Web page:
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  Classical Editor Rob Barnett    


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Vítěslava KAPRÁLOVÁ (1915-1940)
Songs

Two Songs Op. 4 (1932) Op. 4 [5.02]
Sparks from ashes Op. 5 (1932-33) [12.20]
January for voice, piano, flute, two violins and cello (1933) [4.25]
Apple from the Lap Op. 10 (1934-36) [8.53]
Forever Op. 12 (1936-37) [7.43]
Waving Farewell Op. 14 (1937) [6.07]
Carol (1937) [0.50]
Christmas Carol (1939) [1.13]
Seconds Op. 18 (1936-39) [13.16]
Sung into the distance Op. 22 (1939) [6.48]
Letter (1940) [2.28]
Dana Burešová (sop)
Timothy Cheek (piano)
Magda Časlavová (flute)

Petr Zdvihal (violin)
Jan Valta (violin)
David Havelík (cello)
rec. 13-20 July 2003, Domovina Studio, Prague. DDD
SUPRAPHON SU3752-2 231 [70.13]



Further Information on Kaprálová: www.kapralova.org

This disc must contain some of the most purely beautiful music I have heard in a long while. Vitĕslava Kaprálová had a cruelly short life (she died age 25 of tuberculosis) and one is left wondering just what she might have achieved if she had been granted a longer stay. All credit to Supraphon for furnishing us with a beautifully-produced disc of some sensuous gems. This includes an interesting essay by the pianist here (Timothy Cheek) and full texts and multi-lingual translations.

Cheek suggests that Kaprálová’s songs can stand alongside those by Wolf and Debussy and that they achieve ‘a true marriage of music and words’. Certainly Kaprálová shows great sensitivity when it comes to choice of poets, for the very poems themselves are of the highest beauty. It takes a major talent to do poetry that already stands so strongly on its own justice, and that is exactly what Kaprálová achieves.

Pupil of Vítĕslav Novák, Zdenĕk Chalabala, Václav Talich, Charles Munch, Bohuslav Martinů and Nadia Boulanger (quite a roster!), Kaprálová’s music remains individual, despite the occasional nod in the direction of Janáček (heard in some of the piano writing).

The disc presents the songs chronologically, over a mere eight-year span. Right from the first song, ‘Morning’, one is gripped. The melodic line refuses to act as one might expect it to, while being fully sensitised to words and accentuation. The piano part is lovely, free and almost improvised; the autumnal harmonies of the second song, ‘Orphaned’ reflect the beauty of the poem (by R. Bojko). Dana Burešová’s pristine-sounding voice comes across as a breath of fresh air (although taken as a whole it can become a little tiring to listen to).

The set of four songs under the title Sparks from Ashes (on texts by Bohdan Jelínek) seem to breathe a particularly Czech nostalgia. So the first, an evening song, finds Cheek in particular conjuring up a crepuscular atmosphere. The words of the third song, ‘Oh stay yet, my dear girl’, are positively heart-rending; more melancholy informs the final song of the set also. If Burešová can on occasion seems somewhat shrill in tone, she nevertheless brings out the inherent sadness effectively.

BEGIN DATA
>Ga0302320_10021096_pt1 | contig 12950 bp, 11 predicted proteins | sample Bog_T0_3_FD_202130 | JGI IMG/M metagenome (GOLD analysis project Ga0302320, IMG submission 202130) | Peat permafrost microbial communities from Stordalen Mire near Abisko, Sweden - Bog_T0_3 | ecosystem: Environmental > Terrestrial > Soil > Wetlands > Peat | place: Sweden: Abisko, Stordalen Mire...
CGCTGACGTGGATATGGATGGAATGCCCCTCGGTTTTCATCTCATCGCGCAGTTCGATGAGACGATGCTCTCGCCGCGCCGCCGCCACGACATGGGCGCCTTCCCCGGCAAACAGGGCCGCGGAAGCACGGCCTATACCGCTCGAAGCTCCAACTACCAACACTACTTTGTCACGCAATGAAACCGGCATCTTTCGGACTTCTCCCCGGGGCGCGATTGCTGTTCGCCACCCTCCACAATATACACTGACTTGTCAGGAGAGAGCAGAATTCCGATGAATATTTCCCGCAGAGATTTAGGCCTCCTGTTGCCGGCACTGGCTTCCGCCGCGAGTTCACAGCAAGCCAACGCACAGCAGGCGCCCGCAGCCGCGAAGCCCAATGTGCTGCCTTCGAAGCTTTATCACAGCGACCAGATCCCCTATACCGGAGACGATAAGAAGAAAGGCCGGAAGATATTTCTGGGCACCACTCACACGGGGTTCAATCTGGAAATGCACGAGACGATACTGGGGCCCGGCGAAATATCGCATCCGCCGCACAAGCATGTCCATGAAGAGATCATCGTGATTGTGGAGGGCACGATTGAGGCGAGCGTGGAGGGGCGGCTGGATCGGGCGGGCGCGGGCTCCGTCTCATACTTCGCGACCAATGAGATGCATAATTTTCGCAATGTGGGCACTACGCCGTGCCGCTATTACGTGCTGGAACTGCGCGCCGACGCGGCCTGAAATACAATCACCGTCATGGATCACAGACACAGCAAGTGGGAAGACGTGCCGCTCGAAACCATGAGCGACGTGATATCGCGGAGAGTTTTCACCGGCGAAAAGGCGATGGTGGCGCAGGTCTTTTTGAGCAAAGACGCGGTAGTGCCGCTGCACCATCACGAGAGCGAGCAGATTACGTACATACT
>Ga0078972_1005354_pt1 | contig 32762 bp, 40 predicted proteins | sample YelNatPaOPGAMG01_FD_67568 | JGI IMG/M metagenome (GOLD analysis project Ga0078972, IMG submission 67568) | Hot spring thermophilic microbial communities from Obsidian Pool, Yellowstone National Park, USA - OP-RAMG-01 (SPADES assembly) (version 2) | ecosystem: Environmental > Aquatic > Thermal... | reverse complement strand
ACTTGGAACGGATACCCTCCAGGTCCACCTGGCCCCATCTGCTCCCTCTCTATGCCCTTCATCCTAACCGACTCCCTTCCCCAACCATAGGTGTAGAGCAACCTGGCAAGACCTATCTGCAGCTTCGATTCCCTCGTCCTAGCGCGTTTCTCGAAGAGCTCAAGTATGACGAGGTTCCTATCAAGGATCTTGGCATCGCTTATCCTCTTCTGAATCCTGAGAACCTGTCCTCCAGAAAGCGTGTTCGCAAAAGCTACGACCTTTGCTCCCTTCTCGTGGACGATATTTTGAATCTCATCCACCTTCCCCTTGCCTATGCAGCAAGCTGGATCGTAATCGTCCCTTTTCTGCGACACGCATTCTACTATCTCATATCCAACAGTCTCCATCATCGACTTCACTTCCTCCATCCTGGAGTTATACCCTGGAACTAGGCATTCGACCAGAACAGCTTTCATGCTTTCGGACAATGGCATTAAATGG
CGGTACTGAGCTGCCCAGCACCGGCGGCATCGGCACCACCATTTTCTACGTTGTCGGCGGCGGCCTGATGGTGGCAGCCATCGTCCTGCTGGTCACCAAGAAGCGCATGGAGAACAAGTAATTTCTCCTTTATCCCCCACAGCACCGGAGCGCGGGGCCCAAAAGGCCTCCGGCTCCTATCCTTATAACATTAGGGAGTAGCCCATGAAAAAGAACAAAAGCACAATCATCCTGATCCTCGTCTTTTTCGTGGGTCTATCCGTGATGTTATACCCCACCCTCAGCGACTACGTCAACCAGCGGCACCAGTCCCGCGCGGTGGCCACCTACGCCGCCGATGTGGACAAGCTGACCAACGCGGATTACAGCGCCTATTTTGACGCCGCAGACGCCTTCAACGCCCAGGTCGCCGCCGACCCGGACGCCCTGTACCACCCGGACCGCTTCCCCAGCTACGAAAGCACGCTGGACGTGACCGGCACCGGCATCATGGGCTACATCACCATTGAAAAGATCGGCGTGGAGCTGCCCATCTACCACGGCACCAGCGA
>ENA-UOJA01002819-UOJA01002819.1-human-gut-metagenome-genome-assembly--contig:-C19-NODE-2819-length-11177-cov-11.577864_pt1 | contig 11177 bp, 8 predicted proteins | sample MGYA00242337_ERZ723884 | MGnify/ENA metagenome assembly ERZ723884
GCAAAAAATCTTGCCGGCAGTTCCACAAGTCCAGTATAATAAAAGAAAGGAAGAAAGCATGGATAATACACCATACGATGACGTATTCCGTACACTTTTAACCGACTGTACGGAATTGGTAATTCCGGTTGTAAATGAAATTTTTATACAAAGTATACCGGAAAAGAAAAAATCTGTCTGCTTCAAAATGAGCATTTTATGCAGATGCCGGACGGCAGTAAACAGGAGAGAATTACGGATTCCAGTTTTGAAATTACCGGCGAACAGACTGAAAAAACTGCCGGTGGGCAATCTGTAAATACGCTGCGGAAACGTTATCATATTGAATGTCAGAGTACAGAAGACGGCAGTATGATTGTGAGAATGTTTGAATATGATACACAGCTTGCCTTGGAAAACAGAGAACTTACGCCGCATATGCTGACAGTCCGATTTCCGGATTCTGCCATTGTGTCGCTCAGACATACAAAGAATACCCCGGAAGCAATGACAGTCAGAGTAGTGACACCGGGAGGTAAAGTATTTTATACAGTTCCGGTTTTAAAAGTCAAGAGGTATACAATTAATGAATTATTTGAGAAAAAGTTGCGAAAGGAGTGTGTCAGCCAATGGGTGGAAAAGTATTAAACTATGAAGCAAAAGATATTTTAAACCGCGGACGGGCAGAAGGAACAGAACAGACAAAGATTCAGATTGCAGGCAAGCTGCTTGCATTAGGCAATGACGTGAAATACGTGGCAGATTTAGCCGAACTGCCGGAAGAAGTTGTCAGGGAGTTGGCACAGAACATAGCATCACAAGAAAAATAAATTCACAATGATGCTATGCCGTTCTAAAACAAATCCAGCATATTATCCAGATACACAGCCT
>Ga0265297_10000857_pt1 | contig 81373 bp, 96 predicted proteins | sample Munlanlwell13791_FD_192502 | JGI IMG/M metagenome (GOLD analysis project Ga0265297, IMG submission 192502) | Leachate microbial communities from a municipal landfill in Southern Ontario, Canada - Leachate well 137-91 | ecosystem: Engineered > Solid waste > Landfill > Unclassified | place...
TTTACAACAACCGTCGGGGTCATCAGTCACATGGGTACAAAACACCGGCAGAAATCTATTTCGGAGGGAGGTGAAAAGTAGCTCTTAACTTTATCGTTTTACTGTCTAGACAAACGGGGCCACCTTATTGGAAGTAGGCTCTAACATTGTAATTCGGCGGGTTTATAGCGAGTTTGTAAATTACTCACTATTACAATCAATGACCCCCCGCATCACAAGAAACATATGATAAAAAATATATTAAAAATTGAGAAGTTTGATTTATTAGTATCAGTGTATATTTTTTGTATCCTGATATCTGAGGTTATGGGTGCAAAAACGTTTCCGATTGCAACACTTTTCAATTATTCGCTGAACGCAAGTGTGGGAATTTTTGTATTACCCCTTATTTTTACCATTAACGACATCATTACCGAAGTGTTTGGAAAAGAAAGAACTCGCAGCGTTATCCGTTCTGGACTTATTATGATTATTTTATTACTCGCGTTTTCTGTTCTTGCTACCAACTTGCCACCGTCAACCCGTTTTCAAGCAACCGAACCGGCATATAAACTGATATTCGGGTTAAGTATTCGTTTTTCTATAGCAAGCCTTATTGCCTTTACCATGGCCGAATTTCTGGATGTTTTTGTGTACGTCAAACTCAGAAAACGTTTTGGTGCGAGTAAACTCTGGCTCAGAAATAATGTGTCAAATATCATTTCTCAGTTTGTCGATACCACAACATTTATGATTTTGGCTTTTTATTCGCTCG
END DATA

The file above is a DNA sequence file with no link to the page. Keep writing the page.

There seems too little gap on the disc between the Op. 5 songs and ‘January’ (‘Leden’), a miraculous song for voice, piano, flute, two violins and cello. This, surely, is the highlight of the disc, the delicate scoring, the inconclusive ending and an overall hypnotic element all combining to mesmeric effect. The poem (by Vítězslav Nezval) is a masterpiece in itself – this is surely a realisation of the text sent from Heaven.

It is astonishing to think that Opp. 10 and 12 are the works of a woman still in her early twenties, so assured is the writing. An apple from the lap, Op. 10, centres on impending doom. The pliant, Nature-ridden first song gives way to a tender and intimate lullaby. The final song is the most extrovert of the set and finds Kaprálová using spicy harmonies to illustrate the ‘Spring Fair’.

Timothy Cheek evidently sees Kaprálová’s Op. 12 as a masterpiece. Certainly this set of three songs under the title, Forever, is extremely beautiful; the bare, spare textures of the second, ‘What is my grief’, appealed in particular to this reviewer. But perhaps Op. 14 (‘Waving farewell’) is more of a masterpiece. Hyper-Romantic in its sometimes extrovert piano writing and soaring vocal lines, its fairly extended duration (six minutes) means Kaprálová is able to flex her compositional muscles. Again, Burešová can tend towards the shrill at climaxes, but to compensate she can be unbearably touching within piano.

The witty ‘Koleda’ (Carol) on a folk text is the wittiest piece of the collection, complete with animal impressions and a cheeky, chirpy accompaniment. It is logically paired with a Christmas Carol, where I for one would have difficulty sleeping through the shrill second verse!

Seconds, Op. 18, has a Bartókian simplicity to it and includes a ‘Posthumous Variation’, a piano interlude based on the folksong, ‘Tatíčku starý nás’ (‘Our old daddy’), Janáček-like in the insistence of its inner parts. The final song (‘New Year’s’) is interesting in its use of almost ecstatic harmonies.

If Janáček is a fairly frequent visitor to these works, it is Stravinsky that turns up in the final song of Sung into the Distance, Op. 22, where the piano part turns jagged.

The final offering of this recital is the predominantly resigned, ‘Dopis’ (‘Letter) of 1940, a song written five days after her wedding. The music lights up at the words ‘Pan Bůh’ (‘Lord God’).

The music of Vítĕzslava Kaprálová is well worth investigating and this is as good a place as any to start. The whole enterprise exudes professionalism and dedication.

Colin Clarke

.

 

see also review by Rob Barnett



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